Remembered as ‘Palestine Land Day’, the occasion honours those who were martyred in pursuit of basic human rights. Of course it is partly about land-territory, boundaries, rights to passage. But we should remember that there is more than this to Land Day. The commemoration of the events of 1976 is a statement that the Palestinian people refuse to be arbitrarily renamed ‘Israeli Arabs’, branded as terrorists and stomped into submission until they fade into a half-remembered history.
In recent years, Palestine Land Day has served as an international day of action, a day to reiterate the demands of the 1976 protesters by way of boycotts, divestment and sanctions (BDS) against “Israel” until it complies with international law and Palestinian rights. Yet even this non-violent act of civil demonstration has met with disdain amongst those set on rubbing out the notion of Palestine.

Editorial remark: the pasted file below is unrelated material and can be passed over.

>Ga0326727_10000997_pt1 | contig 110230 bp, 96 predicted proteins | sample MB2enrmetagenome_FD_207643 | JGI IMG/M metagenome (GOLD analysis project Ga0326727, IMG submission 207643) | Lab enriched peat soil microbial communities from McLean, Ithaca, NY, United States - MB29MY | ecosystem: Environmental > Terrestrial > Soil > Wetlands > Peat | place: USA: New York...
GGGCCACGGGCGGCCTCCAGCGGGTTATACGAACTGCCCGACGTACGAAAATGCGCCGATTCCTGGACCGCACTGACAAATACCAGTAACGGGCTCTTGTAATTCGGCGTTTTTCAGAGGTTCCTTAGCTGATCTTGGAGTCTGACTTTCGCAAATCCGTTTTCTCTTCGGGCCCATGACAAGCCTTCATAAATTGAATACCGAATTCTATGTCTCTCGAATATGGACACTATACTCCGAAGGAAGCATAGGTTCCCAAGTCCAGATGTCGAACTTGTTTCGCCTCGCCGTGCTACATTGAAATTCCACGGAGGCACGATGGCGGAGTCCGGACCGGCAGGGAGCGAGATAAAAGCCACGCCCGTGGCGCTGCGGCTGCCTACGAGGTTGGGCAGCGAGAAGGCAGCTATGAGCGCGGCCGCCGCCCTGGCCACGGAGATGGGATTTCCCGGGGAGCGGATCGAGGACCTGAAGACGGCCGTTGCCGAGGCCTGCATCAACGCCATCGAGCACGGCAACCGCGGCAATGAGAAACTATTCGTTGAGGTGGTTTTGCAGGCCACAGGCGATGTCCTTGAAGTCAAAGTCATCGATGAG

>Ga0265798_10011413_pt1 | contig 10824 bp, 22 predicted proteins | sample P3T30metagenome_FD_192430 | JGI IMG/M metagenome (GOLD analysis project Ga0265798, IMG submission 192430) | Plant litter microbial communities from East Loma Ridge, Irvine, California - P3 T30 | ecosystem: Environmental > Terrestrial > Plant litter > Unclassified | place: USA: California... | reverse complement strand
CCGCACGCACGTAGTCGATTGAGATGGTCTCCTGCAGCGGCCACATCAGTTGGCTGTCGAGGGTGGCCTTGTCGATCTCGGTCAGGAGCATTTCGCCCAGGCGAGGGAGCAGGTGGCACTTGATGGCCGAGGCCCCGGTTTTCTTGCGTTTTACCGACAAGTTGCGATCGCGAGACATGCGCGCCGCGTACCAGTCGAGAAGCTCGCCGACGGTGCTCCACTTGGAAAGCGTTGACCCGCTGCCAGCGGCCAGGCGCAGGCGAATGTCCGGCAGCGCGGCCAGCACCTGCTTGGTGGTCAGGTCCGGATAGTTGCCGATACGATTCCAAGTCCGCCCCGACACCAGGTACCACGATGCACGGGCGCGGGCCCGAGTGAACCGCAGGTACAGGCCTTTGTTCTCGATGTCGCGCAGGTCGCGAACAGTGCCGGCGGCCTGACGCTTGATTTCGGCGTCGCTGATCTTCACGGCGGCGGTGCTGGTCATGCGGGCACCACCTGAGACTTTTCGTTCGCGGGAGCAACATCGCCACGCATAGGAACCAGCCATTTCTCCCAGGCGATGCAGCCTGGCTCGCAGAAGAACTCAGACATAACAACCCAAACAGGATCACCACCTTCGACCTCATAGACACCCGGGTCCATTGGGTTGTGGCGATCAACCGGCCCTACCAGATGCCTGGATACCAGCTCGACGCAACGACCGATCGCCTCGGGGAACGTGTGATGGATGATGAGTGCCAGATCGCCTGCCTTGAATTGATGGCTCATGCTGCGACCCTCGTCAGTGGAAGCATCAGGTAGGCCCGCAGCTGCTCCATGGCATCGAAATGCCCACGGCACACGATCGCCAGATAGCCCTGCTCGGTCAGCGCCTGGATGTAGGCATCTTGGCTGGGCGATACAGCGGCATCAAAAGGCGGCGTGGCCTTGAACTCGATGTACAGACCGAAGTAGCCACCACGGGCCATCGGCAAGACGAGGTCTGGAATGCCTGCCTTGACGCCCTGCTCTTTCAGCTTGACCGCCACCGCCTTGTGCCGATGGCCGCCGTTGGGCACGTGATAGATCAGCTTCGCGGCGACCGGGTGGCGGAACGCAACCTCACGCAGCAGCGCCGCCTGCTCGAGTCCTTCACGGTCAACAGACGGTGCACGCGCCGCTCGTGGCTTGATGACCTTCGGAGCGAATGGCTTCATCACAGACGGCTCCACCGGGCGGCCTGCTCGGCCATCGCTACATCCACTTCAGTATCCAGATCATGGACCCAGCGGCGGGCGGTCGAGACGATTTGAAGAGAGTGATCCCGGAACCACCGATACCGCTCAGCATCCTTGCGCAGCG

In an effort to counter the BDS campaign, pro-Israeli groups have begun what they call a ‘buycott’ in which they will buy up all of the “Israeli” products that are being ‘boycotted’, an economical thumbing-of-the-nose. One leader of the counter-move explained:
‘The broad concept is that the power of the pocketbook counters the boycott effort. The message needs to be that when you target “Israeli” goods for boycott, the consequence will be more sales, not less’.
Did they think that we hadn’t noticed their unrelenting power? In the grand scheme of things, the trade affected by either boycott or buycott initiatives is insignificant at best. Perhaps another pro-Israeli campaigner was more to the point:
‘We need to show the boycotters that their efforts are doomed. Let the boycotters know that when they call for boycotts of even one or two stores or products, they will face a much larger movement to buy Israeli goods’.
An honest explanation at last: show the protesters that their efforts are doomed. Make them feel that they are nothing more than the frantic images of their nightmares, struggling to cry out, but in the end unable to find a voice.